An additional point to note in the Code is the obligation on museums under Principle 3 of the Code to carefully consider offers of financial support from commercial organisations and other sources in the UK and internationally. Museums are required to seek support from organisations whose ethical values are consistent with their own. Some museums have been criticised in the past for making deals with or receiving sponsorship from companies that are viewed as unethical. Examples include Shell’s sponsorship of the Science Museum and BP’s sponsorship of the Tate.
Acting ethically includes not allowing sponsors to exert any influence over the contents of exhibitions, such as was the case when Shell asked the Science Museum to take into account specific recommendations about its Climate Science gallery. On the one hand, corporate sponsorship will remain an important part of gallery funding, on the other hand, the Code provides that museums may not accept sponsorships from controversial sources that do not adhere to the same ethical standards as the museum. In practice, this means that museums are going to have to be careful about what they accept and from whom.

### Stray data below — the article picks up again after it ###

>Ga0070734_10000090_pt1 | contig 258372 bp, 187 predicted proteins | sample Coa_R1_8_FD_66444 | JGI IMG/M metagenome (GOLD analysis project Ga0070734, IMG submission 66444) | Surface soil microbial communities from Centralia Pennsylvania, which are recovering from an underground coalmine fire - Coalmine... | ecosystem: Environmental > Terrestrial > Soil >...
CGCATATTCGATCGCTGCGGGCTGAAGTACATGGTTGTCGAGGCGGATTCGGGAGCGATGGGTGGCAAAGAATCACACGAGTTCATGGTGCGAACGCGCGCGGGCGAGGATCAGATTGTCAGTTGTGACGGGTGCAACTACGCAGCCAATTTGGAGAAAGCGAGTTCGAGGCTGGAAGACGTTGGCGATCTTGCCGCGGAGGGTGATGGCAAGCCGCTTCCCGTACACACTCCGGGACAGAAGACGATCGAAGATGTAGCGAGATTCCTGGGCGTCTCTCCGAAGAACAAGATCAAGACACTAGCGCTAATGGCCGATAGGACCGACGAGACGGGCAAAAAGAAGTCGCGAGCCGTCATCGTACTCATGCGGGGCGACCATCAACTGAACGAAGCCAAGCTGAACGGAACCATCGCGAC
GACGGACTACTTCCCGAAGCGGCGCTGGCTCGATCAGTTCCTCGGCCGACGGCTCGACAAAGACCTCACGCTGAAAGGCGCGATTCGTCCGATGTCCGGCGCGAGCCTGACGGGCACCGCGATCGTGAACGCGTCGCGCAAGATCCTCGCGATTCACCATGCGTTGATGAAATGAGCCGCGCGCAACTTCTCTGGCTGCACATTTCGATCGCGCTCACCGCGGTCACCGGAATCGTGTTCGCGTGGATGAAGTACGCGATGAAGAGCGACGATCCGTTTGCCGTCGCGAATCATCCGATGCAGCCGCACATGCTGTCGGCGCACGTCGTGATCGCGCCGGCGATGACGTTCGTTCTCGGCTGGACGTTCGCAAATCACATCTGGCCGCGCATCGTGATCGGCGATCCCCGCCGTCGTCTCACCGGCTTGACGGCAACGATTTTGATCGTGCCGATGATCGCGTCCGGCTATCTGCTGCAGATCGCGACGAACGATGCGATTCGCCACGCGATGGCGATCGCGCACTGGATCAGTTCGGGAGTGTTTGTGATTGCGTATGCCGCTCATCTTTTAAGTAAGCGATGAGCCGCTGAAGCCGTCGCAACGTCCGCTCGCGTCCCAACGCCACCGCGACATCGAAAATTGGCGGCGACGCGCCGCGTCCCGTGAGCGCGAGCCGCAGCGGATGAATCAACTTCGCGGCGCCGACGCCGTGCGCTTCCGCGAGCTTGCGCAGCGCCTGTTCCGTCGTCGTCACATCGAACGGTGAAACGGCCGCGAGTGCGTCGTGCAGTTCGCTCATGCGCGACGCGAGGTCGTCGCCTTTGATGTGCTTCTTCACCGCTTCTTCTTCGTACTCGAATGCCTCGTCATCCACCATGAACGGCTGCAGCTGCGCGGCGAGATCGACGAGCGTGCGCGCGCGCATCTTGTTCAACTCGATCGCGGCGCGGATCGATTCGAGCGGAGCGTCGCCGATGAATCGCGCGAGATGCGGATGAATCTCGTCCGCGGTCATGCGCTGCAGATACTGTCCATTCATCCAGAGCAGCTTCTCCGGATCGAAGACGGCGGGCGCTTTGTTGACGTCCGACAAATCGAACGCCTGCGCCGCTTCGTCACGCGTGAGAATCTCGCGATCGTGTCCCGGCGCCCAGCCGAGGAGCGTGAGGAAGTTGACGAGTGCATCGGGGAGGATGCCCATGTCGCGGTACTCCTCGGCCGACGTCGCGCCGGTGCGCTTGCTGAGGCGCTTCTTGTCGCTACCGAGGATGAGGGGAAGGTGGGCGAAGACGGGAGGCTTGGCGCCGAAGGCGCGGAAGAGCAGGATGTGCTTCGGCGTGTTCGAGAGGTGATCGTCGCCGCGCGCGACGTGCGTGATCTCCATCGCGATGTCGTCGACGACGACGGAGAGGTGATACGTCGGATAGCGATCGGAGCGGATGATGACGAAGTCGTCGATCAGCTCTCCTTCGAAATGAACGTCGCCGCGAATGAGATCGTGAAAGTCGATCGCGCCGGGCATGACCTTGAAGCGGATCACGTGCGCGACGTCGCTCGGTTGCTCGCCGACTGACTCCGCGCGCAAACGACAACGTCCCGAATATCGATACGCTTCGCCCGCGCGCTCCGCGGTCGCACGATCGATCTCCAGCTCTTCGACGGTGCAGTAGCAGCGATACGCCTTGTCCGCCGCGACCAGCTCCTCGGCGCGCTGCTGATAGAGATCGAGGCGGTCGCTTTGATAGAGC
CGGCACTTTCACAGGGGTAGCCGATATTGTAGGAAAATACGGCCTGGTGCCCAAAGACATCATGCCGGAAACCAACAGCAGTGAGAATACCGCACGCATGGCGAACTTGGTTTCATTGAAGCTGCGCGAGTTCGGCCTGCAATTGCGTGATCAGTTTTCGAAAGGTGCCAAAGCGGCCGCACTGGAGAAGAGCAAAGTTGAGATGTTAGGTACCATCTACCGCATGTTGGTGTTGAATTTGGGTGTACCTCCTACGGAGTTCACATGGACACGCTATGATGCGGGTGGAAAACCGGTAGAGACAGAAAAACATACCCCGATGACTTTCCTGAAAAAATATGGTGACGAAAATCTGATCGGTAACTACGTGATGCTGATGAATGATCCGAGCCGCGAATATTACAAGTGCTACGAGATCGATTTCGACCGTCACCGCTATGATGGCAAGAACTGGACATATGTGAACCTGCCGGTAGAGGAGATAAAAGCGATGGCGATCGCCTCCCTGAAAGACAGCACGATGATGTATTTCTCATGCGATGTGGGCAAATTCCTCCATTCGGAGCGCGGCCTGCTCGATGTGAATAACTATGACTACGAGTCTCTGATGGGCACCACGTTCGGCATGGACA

If a museum is accused of breaching the Code, the matter will be referred to the ethics committee of the Museums Association. In cases where a museum or museum professional is alleged to have acted unethically, the ethics committee will investigate the allegations and provide their view on the matter. If the breach is serious and requires escalation, the ethics committee may report the breach to the director of the Museums Association, who may in turn report the matter to the board and disciplinary committee of the Museums Association for further investigation and possible sanction.
If the museum is found to have violated the Code, it may be stripped of its accreditation. Loss of accreditation may have long term consequences, such as unwillingness by donors or other museums or public bodies to cooperate with those who are no longer accredited. This may, among other things, exclude them from certain cultural events or discourage parties from making loans to them and so could have important ramifications, not to mention the potential loss of grants and funding.